What is this life if full of care we have no time to stand and stare?
One of those occasions when such time is forced upon us is queueing. I was reminded of this as I waited to take my seat on a south-bound aircraft out of Edinburgh. Ahead, unseen people were no doubt fumbling to retrieve the boarding cards they had tucked away after making their way through the gate. I waited. We all waited. We all waited quite a while. I found myself reading a notice on the wall beside me.
Quite who, I asked those around me, was this aimed at? Presumably any dog padding alone down the rubberised ramp would not be expected to look up and take notice. Was it then a warning to pilots and cabin crew to leave their hounds behind? A reminder to dog-handlers that their drug-sniffers would be denied access to the aircraft? Or did it suggest that cats and hamsters, sheep even, might proceed, dogs only being banned? I envisaged an orderly line of non-human couples making its way forward with Noah and Mrs Noah sternly pointing any canine back: “Back! Back! You are not my dog,” in tones similar to those I use to any cat which optimistically tries to follow me home.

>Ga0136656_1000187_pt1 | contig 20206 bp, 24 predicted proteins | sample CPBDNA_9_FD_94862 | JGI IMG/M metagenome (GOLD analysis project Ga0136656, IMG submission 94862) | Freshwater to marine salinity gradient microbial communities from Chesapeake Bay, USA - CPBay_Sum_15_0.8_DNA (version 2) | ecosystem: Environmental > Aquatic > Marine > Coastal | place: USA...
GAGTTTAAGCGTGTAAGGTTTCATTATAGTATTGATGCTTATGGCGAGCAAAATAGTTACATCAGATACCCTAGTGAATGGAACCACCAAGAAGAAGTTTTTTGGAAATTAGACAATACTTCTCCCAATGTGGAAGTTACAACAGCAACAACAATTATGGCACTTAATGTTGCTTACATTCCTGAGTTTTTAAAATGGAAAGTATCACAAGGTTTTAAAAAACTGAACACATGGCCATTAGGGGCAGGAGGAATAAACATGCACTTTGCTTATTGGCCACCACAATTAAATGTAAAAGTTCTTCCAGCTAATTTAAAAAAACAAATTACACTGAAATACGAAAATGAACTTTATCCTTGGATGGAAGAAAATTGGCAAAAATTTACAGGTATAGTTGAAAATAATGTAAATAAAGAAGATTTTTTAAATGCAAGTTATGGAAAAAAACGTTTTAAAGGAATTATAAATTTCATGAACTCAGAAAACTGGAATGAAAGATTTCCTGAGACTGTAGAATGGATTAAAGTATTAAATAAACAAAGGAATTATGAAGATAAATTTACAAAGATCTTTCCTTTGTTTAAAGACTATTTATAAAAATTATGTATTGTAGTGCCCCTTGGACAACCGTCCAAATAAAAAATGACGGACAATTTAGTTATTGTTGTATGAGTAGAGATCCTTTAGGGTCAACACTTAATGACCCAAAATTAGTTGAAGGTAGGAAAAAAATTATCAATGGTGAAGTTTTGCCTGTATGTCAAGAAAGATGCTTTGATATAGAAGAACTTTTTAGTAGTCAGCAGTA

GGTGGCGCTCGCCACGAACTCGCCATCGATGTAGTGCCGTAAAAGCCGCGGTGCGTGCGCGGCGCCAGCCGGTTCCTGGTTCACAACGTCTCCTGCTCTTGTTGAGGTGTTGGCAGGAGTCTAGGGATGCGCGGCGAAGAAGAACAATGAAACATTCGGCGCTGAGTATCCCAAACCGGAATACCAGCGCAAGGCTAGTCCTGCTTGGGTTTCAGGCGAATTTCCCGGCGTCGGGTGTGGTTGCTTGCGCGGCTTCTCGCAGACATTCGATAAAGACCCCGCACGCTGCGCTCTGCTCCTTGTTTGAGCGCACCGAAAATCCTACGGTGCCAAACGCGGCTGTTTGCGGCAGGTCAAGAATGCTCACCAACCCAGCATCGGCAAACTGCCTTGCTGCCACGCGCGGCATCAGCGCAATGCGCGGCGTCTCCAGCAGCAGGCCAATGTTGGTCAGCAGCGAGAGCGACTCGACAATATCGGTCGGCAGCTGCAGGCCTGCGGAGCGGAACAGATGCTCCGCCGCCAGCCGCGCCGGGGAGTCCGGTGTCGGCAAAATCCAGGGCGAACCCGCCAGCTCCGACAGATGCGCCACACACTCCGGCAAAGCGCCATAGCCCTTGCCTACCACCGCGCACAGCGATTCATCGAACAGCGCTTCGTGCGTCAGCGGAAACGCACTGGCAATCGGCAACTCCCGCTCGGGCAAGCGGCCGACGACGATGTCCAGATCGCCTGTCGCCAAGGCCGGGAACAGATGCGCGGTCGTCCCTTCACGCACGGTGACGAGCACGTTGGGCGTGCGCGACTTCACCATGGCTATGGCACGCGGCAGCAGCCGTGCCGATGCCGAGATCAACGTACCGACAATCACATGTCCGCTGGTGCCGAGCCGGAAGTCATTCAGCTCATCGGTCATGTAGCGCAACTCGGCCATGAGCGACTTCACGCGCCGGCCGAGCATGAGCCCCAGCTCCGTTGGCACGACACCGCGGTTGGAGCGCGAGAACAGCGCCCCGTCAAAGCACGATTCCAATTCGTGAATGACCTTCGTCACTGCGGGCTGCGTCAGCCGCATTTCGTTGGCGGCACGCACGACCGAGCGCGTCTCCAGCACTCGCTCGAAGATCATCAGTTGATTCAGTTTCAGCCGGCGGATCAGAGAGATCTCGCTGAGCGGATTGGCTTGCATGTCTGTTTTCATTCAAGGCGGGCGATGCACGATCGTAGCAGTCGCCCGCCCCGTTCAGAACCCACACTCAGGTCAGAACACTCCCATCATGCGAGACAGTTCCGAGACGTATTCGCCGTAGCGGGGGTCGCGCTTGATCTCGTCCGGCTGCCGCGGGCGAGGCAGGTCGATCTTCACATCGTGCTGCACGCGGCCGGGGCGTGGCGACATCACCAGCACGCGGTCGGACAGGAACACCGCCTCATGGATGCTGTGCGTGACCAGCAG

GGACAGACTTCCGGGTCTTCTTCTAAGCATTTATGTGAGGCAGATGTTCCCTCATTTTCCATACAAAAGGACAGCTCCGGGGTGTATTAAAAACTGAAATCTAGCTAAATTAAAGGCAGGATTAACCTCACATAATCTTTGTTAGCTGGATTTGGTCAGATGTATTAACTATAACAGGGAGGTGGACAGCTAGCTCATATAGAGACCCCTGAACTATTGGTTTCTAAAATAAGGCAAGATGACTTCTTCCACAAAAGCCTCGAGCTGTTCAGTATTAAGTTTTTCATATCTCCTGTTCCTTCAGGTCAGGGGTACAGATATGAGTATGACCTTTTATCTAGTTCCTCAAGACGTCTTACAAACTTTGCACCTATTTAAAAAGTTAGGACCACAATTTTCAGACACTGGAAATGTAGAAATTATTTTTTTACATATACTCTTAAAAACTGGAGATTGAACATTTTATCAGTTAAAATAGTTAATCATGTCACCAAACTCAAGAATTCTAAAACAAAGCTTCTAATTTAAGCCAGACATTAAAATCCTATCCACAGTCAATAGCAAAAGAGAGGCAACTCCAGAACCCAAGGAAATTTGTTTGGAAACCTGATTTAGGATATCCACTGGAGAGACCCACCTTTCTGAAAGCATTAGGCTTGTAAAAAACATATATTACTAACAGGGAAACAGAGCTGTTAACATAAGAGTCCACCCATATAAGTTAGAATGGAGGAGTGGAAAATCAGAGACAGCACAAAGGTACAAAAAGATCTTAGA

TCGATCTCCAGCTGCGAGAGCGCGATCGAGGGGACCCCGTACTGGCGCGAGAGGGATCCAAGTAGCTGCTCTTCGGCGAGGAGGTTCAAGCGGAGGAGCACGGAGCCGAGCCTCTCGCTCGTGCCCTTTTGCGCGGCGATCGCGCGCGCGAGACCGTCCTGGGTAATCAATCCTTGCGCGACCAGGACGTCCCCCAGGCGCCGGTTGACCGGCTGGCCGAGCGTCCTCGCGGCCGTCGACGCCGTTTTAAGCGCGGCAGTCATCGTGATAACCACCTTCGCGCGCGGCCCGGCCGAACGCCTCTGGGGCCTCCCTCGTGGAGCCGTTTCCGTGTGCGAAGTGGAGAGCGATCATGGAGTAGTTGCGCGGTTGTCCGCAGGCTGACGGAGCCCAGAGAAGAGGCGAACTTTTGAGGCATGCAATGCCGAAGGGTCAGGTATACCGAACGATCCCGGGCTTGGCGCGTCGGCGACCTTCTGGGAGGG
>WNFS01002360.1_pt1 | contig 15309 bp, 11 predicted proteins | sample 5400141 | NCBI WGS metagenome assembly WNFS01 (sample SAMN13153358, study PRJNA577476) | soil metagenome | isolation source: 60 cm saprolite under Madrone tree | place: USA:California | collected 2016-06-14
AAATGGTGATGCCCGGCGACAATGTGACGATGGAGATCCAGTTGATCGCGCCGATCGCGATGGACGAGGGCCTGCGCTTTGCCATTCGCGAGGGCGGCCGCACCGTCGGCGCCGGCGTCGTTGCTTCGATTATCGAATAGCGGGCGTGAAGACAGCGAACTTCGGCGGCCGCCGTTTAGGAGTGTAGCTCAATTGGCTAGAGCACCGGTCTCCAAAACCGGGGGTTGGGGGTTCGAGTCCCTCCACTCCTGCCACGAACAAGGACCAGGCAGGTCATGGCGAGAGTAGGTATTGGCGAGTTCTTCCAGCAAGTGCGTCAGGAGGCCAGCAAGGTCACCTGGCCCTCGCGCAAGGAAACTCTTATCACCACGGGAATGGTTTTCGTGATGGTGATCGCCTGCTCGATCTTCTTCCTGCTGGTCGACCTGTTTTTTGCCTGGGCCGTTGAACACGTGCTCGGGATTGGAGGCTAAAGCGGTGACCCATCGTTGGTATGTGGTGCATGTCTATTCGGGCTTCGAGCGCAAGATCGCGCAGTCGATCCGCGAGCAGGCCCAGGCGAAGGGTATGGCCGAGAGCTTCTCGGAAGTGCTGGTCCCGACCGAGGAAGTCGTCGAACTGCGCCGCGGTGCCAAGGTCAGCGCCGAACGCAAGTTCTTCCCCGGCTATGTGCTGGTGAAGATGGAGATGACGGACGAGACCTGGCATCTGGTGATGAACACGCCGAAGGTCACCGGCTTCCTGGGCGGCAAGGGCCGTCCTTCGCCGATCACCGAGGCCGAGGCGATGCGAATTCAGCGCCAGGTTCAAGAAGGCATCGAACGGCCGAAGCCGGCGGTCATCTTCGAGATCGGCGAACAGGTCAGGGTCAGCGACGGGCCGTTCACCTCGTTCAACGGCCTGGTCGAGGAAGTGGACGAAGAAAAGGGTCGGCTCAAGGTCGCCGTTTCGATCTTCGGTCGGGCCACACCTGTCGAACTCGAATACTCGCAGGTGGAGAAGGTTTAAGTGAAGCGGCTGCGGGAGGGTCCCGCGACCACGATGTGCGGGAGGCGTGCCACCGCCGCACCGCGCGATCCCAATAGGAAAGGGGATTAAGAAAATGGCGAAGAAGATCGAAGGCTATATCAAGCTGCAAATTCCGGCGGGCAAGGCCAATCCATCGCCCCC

Anyway, such harmless whimsies help to pass the time and I might have forgotten all about it had I not, shortly after landing at Gatwick, found myself facing another ‘welcome’ notice addressed to the unaccompanied but literate travelling canine.
Make tracks home, it reads, the easiest way to and from Gatwick is by train.
But I being human, and off to the land of Cave Canem, turned left not right, thus postponing my opportunity to see whether dogs are any more skilled than I am at finding the way from baggage reclaim to platform.